Since launching this website in early 2012 we’ve encountered numerous helmets that haven’t been largely documented, if documented at all. We’ve come across a number of helmets that can only be described as variations of the classic British Wolseley style helmet. These have included helmets made of sola pith, but recently a far more unusual example was offered for sale on eBay. It is a Canadian-made helmet that appears to be based on the naval helmet that was based on the Wolseley.
While the four panel naval helmets should NOT be considered true Wolseley helmets, these do appear to be a variation that offer a more compact brim, and instead of puggaree have a single band around the outside of the helmet. These were introduced in the late 1930s and used throughout the Second World War and the Cold War in tropical stations.
What makes this new find so interesting is that it is the only one of its kind encountered by the authors and it doesn’t appear to be referenced in any book or other publication. It is made of the same pressed fiber material as other Canadian helmets of the World War II era – and therefore it can only be speculated that it was produced by Hawley Canada, a division of the Hawley Company that produced American M1 helmet liners as well as the American pressed fiber helmets.
The helmet has the same shape as the naval pattern helmet and unlike other pressed fiber helmets lacks the faux puggaree. It does however feature a removable ventilator cap on the top – much like the Hawley Canada helmets that were made under contract for the South African military during the Second World War.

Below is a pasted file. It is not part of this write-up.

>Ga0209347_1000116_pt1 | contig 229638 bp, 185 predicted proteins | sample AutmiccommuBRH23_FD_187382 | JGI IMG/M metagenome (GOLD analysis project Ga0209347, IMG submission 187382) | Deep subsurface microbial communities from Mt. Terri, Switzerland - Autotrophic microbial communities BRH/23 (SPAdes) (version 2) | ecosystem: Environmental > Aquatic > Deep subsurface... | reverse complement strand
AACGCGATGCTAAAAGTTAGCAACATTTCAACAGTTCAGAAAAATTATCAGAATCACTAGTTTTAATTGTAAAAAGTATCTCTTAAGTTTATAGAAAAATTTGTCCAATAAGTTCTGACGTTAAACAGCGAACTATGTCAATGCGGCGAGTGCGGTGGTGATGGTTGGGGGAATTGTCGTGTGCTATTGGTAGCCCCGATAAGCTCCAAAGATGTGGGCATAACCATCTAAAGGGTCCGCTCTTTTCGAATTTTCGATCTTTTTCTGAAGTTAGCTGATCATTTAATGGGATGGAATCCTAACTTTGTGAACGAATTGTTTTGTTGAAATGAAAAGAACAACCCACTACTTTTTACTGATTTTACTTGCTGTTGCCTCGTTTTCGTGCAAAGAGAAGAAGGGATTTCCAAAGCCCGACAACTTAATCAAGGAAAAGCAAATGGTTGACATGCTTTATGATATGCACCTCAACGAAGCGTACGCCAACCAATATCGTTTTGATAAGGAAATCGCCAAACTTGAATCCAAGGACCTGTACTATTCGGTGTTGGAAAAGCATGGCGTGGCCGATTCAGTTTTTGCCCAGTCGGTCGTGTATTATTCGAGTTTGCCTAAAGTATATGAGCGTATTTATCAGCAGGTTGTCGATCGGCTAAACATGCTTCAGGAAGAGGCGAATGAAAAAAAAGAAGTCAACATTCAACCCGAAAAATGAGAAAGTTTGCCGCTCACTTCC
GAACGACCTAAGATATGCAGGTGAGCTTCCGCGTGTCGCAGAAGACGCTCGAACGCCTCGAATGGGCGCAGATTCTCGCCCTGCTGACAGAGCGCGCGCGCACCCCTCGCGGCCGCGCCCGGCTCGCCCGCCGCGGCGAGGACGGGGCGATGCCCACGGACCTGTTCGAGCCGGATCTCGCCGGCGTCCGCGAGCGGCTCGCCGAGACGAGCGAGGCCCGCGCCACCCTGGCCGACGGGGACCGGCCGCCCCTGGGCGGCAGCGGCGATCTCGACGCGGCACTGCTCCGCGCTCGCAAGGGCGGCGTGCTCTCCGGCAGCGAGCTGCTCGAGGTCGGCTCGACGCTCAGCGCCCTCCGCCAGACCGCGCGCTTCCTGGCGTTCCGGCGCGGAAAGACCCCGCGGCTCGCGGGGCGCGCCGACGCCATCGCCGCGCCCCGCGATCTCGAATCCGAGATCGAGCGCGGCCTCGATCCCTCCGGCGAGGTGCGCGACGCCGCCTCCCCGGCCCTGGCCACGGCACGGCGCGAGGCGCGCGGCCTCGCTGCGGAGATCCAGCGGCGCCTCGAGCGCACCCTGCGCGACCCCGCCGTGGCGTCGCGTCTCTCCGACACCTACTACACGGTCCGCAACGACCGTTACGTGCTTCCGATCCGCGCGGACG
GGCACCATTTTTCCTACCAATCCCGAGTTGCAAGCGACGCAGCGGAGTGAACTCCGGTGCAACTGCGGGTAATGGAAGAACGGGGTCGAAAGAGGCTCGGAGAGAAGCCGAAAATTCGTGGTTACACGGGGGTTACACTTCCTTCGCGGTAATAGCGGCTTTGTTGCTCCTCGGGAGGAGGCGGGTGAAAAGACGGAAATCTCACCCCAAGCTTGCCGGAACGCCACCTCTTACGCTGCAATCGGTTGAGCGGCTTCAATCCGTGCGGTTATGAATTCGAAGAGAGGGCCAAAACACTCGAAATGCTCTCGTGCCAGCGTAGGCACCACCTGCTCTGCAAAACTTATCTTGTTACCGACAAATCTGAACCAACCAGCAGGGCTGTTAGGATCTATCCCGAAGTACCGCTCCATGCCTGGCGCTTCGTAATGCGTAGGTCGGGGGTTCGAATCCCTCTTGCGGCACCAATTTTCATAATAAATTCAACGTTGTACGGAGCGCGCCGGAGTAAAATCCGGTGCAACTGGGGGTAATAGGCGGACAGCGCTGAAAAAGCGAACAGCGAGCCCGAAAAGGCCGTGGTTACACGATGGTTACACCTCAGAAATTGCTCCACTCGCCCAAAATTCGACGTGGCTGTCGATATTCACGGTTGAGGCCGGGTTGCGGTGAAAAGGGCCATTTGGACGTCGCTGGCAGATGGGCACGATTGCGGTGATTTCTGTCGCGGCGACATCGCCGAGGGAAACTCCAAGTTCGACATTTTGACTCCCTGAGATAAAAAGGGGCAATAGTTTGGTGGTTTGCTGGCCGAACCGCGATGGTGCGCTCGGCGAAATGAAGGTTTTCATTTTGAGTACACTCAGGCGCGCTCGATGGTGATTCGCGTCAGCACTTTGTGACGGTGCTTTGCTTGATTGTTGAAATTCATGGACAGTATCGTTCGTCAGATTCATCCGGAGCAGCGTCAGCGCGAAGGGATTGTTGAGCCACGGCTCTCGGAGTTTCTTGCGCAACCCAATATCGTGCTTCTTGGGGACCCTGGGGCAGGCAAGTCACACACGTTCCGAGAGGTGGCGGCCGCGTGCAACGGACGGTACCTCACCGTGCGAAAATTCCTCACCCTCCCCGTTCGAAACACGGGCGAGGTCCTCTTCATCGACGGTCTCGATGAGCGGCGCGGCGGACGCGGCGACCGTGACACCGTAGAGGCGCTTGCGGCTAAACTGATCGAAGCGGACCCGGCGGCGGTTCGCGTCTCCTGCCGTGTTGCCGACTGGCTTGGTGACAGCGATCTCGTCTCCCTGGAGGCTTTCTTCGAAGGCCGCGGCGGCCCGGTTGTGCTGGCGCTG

This helmet also features aluminum foil inside, which was used in British Wolseley pattern helmets beginning in the 1930s. To date this use of foil hasn’t been seen in the other naval pattern helmets, suggesting this helmet’s designers “borrowed” ideas from other helmets.
While it is impossible to conclusively date the helmet, based on the use of the foil and the attached (rather than removable) leather chinstrap we suspect it is from the late 1930s or possibly a wartime helmet. At this point we can speculate that it is an experimental pattern that may have been considered as a cost-saving measure to produce the naval helmets.
It should be noted that during the war cork was in short supply and the Wolseley helmets were constructed of pressed felt. Felt may not have been ideal for use aboard ship, so perhaps this was developed as an alternative. At this point this is just another helmet that will go in the mystery file!